Induce positive corrections by understanding the spine’s physical compensation mechanisms
Scoliosis is a three-dimensional manifestation of aberrant spinal biomechanics — axial (top), sagittal (side) and coronal (front). Surgery and bracing usually address the one-coronal dimension.
Adolescent idiopathic scoliosis, in my opinion, is caused by abnormal spinal biomechanics along with a neurological component, but here we will solely address spinal biomechanics.
Spinal strength and compensation
When we look at the spine from the front, it should be straight. When we look at the spine from the side, there should be good curves — the neck or cervical spine curves forward, which is a lordosis. The middle back or thoracic spine curves backward, which is a kyphosis. The low back also curves forward in lordosis. The sagittal curves of the spine give the spine strength and flexibility (or, C-squared plus 1 = resistance). The center mass of the skull at the sella turcica is anterior to the atlas. The sacrum is a kyphosis and relates to Ferguson’s angle. The spine then has five curves.
Five squared + 1 = 26, so the spine is 26 times stronger if straight, or 13 times stronger with the fetal curve at birth (1 squared = 1 + equals 13).
When the spine loses the good curves, it compensates by putting in bad sideways curves (scoliosis). In order to correct the bad curves, the good curves must be reintroduced. Eighty-eight percent of patients with a Cobb angle above 30 degrees have a kyphotic neck compared to 2 percent in the general population.
One tough mother
This cervical kyphosis or loss of the cervical curve lengthens the spinal canal by 24 percent. The spinal canal is the “home” or environment to the spinal cord. The meninges are a strong sock-like covering that goes around the brain and the spinal cord. One part of the three-part meninges is called the dura mater. Dura mater means “tough mother” in Latin, and it consists of very strong diagonal fibers that act like a Chinese finger pull when stretched and may compress the spinal cord by 30-40 percent. This traction and compression cause an adverse mechanical tension on the delicate spinal cord.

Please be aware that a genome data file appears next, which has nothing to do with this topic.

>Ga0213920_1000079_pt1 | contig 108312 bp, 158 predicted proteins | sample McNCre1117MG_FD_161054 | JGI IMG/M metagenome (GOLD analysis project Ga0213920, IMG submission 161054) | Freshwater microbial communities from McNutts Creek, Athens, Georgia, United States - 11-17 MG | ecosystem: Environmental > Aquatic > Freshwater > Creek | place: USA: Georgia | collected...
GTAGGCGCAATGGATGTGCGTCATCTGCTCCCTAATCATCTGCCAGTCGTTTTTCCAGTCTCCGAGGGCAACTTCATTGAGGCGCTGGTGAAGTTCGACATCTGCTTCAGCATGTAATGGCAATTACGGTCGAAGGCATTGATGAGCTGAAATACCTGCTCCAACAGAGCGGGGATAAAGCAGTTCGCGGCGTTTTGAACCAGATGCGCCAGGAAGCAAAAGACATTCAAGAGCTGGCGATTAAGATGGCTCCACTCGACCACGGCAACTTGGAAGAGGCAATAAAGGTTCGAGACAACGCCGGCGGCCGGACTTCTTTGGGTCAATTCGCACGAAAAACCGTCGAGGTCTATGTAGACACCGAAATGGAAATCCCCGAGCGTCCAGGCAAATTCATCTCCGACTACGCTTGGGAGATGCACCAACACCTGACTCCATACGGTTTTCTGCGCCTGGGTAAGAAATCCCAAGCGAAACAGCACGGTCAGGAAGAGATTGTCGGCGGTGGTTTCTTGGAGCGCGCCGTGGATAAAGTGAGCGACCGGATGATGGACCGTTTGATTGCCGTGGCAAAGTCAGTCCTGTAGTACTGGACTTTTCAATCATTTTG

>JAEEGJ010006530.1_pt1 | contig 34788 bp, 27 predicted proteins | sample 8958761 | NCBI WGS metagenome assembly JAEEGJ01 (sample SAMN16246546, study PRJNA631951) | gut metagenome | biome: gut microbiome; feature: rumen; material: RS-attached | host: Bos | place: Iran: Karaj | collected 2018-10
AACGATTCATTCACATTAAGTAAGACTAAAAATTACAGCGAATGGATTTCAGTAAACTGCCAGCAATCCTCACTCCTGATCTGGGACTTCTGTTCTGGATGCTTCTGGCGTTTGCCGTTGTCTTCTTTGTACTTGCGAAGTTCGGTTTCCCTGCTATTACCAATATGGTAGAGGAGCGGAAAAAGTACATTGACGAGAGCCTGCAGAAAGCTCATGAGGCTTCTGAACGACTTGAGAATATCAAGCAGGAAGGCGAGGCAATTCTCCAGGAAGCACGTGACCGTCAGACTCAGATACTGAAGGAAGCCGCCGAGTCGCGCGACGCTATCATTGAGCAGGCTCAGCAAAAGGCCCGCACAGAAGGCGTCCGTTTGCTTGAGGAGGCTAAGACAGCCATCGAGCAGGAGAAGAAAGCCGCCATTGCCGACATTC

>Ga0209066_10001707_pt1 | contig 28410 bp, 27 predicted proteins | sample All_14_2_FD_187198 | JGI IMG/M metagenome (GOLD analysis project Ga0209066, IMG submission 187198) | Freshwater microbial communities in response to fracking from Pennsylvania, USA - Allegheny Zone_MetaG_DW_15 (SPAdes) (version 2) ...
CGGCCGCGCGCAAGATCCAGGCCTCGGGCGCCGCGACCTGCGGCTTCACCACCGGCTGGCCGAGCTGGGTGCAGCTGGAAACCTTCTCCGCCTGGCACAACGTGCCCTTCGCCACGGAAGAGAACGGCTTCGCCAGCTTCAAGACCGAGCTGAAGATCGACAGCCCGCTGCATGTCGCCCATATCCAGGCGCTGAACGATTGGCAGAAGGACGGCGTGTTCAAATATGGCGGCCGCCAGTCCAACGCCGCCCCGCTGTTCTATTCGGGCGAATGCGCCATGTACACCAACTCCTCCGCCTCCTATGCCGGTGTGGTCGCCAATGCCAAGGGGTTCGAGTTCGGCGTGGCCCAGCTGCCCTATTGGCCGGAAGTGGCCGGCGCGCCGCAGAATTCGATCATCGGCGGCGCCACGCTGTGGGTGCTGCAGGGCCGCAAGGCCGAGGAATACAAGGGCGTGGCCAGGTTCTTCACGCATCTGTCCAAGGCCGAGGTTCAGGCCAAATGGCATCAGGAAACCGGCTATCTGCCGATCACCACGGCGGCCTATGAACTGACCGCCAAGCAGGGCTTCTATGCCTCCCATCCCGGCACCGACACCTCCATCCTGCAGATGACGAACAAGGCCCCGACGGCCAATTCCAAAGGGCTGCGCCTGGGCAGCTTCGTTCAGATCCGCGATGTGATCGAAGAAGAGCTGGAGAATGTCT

In response, the spine will twist and turn to reduce this tension. In the thoracic spine, lateral flexion and rotation are a coupled motion. As the spine bends to the left, the spinouses of the vertebras will rotate to the right. Scoliosis spines have abnormal spinal biomechanics and instead of rotating toward the convex curve, they rotate into the concavity. The body does this to reduce adverse mechanical tension, as it is easier “to go through the valley than over the hill.”
This abnormal rotation is responsible for the rib hump or arch in scoliosis.
Due to the rib attachments, the thoracic spine has limited motion in flexion and extension. Lateral bending is the primary motion. There is a reciprocal influence of lever arms in the spine — as the cervical spine becomes straighter, the thoracic spine becomes straighter, and eventually the lumbar spine becomes straighter. As Isaac Newton said, “for every action there is an equal and opposite reaction.”
The anterior movement of the thoracic spine is known as lordotization, diminished kyphosis, hypokyphosis, anterior thoracic subluxation, anterior dorsal syndrome or Pottenger’s saucering. Scoliotic spines have this anterior movement of the thoracic vertebras, and an increase in lordotization equals an increase in the Cobb angle.
Posterior to anterior thoracic adjusting is contraindicated in scoliosis patients, including adjusting the “high side of the rainbow.” By understanding the spinal biomechanics of scoliosis, it is possible to introduce positive corrections to the scoliosis patient.
Dennis Woggon, DC, BS, graduated cum laude from Palmer College of Chiropractic in 1974 with a bachelor of science degree in biology. He began CLEAR Institute in 2000, which has become a nonprofit organization to teach the public and chiropractors how to help scoliosis with chiropractic. (CLEAR stands for Chiropractic Leadership, Education and Research.) The goal of CLEAR Institute is to implement an effective chiropractic system of scoliosis care to help people worldwide through research and spinal rehabilitation.